The term philosophy, from its Greek roots, it is the love of wisdom.
Since I often ponder with a little decompositional analysis, philosophy stands on two legs. The first, that usually (probably?) gets the most attention is wisdom. The second, that usually gets the short end of the semantic relationship, is love; and how “love” can be applied to wisdom.
In the value hierarchies of thinking and knowledge, wisdom usually get the top spot, indicating a person has a broadly comprehensive, fully integrated world-view that is largely conformant with whatever situation the person happens to be in, or whatever topic area that person is wise in. Knowledge often seems to indicate holding exacting details of topic areas (which may itself be quite broad), with specific incidents, memorial facts, and historical references; and the ability to observe and identify things that conform to that topic area, and possibly make causal inferences (either on what caused the current situations, or what the current state will cause in the future).
In that loose schema, other “brilliant” qualities, like observant, cleverness, or inventiveness, are usually secondary, and relate to the person’s characteristic disposition to other people and events; but are largely informed by the person’s knowledge base and funneled through the person’s interests and enterprising drive (and perhaps mental[?] stamina). It’s hard to be observant when you aren’t knowledgeable about what you are observing, It’s difficult to be clever if you don’t have detailed models of what your outcomes could be.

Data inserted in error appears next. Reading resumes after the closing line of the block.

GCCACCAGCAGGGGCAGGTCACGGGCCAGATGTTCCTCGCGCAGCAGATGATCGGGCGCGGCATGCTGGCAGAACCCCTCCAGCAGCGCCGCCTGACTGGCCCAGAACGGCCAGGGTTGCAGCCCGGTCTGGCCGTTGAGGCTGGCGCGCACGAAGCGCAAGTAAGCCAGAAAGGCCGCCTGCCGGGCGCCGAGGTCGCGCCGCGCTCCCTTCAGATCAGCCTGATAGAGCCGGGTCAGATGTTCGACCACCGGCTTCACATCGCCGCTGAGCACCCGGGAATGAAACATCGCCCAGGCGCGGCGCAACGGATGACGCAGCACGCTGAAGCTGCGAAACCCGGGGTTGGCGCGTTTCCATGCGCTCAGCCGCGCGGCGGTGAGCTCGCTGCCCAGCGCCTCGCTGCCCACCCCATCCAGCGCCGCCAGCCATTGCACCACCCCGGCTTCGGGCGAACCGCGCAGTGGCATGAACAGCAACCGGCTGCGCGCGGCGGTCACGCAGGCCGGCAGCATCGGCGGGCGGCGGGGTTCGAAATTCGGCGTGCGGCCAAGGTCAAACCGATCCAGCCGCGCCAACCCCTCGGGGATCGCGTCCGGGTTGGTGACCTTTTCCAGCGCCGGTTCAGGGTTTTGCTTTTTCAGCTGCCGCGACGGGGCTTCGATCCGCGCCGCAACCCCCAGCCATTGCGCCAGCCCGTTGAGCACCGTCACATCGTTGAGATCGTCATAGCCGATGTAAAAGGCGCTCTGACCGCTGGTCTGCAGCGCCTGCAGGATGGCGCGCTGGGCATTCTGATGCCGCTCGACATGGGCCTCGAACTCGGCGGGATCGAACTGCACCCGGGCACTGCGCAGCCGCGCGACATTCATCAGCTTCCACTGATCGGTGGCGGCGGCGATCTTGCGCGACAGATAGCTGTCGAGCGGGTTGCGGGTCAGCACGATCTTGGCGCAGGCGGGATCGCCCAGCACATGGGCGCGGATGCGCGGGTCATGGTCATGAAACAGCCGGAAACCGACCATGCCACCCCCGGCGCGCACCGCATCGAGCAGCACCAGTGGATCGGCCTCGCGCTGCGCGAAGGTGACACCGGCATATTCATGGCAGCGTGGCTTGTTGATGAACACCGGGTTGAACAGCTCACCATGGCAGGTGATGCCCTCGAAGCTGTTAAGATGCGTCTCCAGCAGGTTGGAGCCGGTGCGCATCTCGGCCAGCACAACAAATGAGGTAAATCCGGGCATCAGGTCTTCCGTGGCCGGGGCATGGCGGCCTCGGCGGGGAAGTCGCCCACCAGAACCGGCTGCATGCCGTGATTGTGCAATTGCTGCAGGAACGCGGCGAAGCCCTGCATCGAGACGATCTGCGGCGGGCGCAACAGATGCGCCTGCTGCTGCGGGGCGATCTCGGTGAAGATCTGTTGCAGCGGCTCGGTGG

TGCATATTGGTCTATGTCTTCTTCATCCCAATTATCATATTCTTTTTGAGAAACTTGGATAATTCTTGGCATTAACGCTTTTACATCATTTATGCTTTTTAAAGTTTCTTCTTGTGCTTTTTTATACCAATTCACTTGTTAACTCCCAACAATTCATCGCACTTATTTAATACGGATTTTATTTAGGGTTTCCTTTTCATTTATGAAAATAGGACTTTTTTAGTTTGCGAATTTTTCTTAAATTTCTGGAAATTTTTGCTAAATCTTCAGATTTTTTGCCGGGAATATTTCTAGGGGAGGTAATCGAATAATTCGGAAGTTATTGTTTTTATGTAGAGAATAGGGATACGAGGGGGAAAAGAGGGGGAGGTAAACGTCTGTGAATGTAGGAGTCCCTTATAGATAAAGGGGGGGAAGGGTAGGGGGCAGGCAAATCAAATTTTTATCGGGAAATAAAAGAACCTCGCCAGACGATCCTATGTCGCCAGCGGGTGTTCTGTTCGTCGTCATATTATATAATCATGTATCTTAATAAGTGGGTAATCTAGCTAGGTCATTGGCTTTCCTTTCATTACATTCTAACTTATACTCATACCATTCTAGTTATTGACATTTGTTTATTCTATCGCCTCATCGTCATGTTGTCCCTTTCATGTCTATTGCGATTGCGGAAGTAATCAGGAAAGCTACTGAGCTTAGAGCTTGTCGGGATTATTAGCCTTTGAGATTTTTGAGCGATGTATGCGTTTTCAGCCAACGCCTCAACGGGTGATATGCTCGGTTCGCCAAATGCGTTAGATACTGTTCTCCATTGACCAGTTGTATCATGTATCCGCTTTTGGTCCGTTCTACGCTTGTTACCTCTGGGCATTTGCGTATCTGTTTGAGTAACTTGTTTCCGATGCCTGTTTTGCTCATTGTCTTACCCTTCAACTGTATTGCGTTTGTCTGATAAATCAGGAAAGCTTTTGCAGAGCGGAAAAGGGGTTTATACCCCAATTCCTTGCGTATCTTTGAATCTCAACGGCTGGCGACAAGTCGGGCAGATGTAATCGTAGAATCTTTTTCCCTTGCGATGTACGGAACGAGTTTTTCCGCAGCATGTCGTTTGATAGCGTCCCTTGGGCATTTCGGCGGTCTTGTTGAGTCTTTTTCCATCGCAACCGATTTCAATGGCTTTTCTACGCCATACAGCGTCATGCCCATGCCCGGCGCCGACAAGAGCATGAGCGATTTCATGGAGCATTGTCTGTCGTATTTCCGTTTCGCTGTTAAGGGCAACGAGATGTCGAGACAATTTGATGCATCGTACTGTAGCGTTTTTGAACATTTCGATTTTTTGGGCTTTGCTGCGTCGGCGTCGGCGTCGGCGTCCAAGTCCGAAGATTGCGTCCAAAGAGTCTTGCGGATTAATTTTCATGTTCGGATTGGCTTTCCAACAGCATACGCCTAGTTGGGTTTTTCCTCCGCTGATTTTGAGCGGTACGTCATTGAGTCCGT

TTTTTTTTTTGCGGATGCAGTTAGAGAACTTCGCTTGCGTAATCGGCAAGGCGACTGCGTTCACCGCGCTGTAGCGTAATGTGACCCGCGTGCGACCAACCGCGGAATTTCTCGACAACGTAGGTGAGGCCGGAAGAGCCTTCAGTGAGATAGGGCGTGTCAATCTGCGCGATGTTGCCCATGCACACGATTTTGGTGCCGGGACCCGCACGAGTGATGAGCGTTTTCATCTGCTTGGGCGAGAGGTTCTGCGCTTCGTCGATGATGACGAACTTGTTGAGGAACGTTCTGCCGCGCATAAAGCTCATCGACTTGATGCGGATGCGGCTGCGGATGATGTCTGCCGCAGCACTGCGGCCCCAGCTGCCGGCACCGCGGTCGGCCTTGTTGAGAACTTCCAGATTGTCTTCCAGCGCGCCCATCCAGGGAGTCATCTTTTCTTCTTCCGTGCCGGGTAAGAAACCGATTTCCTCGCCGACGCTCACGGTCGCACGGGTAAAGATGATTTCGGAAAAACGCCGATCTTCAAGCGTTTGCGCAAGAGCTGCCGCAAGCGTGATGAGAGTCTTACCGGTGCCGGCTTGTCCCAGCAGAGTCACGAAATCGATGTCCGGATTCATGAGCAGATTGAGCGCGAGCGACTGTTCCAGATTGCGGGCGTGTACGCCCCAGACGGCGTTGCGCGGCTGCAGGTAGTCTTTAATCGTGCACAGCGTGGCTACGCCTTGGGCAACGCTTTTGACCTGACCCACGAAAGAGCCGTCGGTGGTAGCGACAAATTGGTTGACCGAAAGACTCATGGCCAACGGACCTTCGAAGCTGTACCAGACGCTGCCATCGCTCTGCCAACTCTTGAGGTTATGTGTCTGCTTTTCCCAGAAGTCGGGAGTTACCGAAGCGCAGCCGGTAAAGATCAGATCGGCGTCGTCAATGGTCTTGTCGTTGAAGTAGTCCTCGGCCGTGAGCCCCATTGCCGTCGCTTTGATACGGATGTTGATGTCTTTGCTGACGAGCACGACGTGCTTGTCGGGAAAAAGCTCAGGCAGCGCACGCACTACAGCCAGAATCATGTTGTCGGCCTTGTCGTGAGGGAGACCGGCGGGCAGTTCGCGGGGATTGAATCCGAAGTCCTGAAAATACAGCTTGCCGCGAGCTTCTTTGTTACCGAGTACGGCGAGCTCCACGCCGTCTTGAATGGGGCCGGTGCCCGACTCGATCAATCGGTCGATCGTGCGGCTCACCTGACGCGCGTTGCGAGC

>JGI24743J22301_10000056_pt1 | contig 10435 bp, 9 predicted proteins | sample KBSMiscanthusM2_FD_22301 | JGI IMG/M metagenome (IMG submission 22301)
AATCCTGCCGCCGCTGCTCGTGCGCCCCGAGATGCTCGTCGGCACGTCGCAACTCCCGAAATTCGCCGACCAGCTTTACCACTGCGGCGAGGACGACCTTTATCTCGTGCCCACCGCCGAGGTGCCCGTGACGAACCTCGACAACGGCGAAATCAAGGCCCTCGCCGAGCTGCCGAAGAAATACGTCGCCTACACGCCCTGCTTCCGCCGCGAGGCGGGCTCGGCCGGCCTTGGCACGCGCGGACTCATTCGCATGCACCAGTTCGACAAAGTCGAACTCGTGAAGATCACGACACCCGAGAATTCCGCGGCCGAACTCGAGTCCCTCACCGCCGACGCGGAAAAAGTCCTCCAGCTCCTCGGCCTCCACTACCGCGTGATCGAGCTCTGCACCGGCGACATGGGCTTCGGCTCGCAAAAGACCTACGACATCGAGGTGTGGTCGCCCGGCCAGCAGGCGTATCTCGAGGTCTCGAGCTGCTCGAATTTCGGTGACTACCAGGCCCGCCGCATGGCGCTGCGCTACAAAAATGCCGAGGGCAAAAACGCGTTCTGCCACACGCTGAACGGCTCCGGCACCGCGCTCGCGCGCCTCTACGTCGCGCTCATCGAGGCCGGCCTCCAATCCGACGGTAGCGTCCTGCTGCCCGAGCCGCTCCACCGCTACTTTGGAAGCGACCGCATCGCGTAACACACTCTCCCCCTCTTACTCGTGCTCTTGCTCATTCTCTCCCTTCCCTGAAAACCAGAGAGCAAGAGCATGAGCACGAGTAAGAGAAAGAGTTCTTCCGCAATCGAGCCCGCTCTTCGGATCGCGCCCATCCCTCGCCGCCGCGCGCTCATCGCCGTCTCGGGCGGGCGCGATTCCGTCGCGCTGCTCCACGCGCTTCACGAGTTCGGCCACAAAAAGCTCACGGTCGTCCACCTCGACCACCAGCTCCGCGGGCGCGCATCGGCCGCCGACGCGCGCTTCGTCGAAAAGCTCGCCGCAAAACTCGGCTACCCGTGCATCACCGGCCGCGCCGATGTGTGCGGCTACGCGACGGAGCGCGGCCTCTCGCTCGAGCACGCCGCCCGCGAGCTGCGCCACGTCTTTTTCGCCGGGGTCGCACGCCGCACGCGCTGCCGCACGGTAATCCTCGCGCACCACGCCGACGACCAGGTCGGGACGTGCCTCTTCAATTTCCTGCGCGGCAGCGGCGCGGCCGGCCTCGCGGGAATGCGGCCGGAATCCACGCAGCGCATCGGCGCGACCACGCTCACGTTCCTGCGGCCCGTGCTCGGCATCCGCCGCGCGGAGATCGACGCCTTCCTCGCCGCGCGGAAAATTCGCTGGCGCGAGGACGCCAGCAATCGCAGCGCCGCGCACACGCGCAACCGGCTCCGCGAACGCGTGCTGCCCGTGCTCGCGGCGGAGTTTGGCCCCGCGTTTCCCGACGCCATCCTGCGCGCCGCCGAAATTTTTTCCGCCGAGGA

While it may seem I place wisdom and knowledge in some linear dimension polarized by broad (wisdom) and narrow (knowledge) scopes, I prefer to use some type of “system model scaling” and consider these not as ends of a pole, or magnitudes, but parts of a self-referential model of how a field of discourse (or action) is justified, how one operates on concepts and ideas within its bounds, and how it can be applied to other fields of discourse (or action).
I am less interested in how people build systems of knowledge, than in how people build systems that explain the systems of knowledge they do build. I didn’t love that kind of technical articulation within a set of assumptions. I liked to discover and test assumptions, then see what happened when I built things (ideas, concepts, processes or software applications) to challenge them. I liked practical application and verification; sort of a 19th century natural-sciences approach to philosophy (as opposed to say, a 19th century approach to philosophy proper).
This type of free-wheeling maverick approach to philosophy isn’t necessarily appreciated in academia which necessarily embraces institutionalization of paradigms; nor is it necessarily welcomed to the technically oriented world of specialization of knowledge that wants to put everyone in a place in an organization for a purpose; where the organization acts, and the individual is (effectively merely) a functionary.
Pushing boundaries is not socially or materially easy; staying the course, getting with the program would be far “easier” to the individual simply trying to remove a felt unease and maintain some semblance of static equilibrium.